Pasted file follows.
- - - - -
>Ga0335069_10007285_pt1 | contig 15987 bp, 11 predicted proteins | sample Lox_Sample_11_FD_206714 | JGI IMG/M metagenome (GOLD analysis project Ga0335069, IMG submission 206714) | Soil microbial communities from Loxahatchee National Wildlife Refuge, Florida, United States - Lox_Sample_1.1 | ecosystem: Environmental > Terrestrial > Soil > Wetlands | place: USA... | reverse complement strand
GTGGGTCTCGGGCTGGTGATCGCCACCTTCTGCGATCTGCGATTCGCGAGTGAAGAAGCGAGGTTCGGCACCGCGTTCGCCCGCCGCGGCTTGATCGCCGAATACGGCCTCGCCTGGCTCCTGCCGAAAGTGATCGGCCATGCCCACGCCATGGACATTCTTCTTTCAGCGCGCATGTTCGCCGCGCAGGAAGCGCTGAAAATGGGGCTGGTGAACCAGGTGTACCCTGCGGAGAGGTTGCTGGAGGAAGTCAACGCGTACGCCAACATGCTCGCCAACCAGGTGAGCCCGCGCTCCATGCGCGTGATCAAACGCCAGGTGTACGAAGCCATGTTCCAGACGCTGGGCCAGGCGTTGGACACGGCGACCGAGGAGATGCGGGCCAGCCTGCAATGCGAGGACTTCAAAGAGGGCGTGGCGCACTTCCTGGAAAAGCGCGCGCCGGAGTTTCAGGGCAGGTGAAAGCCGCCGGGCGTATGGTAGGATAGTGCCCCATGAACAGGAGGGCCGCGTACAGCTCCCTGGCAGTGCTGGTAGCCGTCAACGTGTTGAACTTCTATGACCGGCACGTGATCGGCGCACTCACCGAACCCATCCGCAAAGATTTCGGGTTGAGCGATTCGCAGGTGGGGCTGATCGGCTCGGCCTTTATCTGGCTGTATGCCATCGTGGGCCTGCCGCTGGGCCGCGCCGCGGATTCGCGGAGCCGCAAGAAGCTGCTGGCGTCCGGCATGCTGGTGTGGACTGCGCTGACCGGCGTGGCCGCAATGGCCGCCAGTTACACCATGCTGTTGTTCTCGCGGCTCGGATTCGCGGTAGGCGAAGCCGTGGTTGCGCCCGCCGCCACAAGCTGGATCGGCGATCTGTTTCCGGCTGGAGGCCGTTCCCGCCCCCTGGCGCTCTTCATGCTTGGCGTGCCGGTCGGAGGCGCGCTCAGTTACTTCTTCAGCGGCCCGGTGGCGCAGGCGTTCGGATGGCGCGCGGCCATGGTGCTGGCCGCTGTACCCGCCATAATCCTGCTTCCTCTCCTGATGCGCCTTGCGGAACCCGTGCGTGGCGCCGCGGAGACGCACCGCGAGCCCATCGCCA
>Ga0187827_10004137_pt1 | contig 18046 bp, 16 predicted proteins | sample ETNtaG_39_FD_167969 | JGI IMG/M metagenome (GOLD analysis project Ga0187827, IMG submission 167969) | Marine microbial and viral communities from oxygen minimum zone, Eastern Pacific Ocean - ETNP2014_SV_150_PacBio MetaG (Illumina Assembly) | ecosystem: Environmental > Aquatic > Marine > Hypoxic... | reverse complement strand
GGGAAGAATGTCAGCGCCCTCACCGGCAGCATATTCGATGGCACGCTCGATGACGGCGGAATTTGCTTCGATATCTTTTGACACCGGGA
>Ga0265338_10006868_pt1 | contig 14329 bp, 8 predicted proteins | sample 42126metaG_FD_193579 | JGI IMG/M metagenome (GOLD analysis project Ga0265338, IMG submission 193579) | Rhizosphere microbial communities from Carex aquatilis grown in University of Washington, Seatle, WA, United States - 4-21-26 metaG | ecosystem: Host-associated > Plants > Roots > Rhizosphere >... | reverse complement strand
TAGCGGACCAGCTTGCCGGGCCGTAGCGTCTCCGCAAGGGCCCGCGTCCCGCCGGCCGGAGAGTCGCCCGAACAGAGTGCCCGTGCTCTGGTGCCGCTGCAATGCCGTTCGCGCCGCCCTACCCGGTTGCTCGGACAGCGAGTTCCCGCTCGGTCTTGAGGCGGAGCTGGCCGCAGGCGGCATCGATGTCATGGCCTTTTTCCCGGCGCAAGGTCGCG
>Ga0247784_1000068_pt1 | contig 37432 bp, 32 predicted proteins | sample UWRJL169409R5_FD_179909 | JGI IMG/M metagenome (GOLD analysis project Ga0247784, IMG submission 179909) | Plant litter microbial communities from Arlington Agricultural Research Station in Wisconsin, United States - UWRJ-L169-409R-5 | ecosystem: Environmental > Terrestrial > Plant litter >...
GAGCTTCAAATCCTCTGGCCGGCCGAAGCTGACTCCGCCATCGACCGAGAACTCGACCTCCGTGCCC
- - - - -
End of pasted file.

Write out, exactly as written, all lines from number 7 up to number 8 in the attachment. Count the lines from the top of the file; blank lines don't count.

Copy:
>Ga0247784_1000068_pt1 | contig 37432 bp, 32 predicted proteins | sample UWRJL169409R5_FD_179909 | JGI IMG/M metagenome (GOLD analysis project Ga0247784, IMG submission 179909) | Plant litter microbial communities from Arlington Agricultural Research Station in Wisconsin, United States - UWRJ-L169-409R-5 | ecosystem: Environmental > Terrestrial > Plant litter >...
GAGCTTCAAATCCTCTGGCCGGCCGAAGCTGACTCCGCCATCGACCGAGAACTCGACCTCCGTGCCC